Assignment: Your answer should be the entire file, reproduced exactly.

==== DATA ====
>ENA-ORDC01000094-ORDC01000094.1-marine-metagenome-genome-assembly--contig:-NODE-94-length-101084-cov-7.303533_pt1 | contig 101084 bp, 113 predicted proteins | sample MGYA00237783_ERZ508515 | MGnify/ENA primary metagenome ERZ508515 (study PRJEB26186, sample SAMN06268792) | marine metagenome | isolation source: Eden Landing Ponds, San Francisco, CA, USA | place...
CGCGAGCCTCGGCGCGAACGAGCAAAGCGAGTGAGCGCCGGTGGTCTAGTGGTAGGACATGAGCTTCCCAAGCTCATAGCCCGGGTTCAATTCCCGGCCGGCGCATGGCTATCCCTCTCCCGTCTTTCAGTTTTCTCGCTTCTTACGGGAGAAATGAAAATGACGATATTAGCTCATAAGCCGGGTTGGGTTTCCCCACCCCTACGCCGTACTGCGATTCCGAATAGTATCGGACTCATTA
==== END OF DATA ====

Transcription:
>ENA-ORDC01000094-ORDC01000094.1-marine-metagenome-genome-assembly--contig:-NODE-94-length-101084-cov-7.303533_pt1 | contig 101084 bp, 113 predicted proteins | sample MGYA00237783_ERZ508515 | MGnify/ENA primary metagenome ERZ508515 (study PRJEB26186, sample SAMN06268792) | marine metagenome | isolation source: Eden Landing Ponds, San Francisco, CA, USA | place...
CGCGAGCCTCGGCGCGAACGAGCAAAGCGAGTGAGCGCCGGTGGTCTAGTGGTAGGACATGAGCTTCCCAAGCTCATAGCCCGGGTTCAATTCCCGGCCGGCGCATGGCTATCCCTCTCCCGTCTTTCAGTTTTCTCGCTTCTTACGGGAGAAATGAAAATGACGATATTAGCTCATAAGCCGGGTTGGGTTTCCCCACCCCTACGCCGTACTGCGATTCCGAATAGTATCGGACTCATTA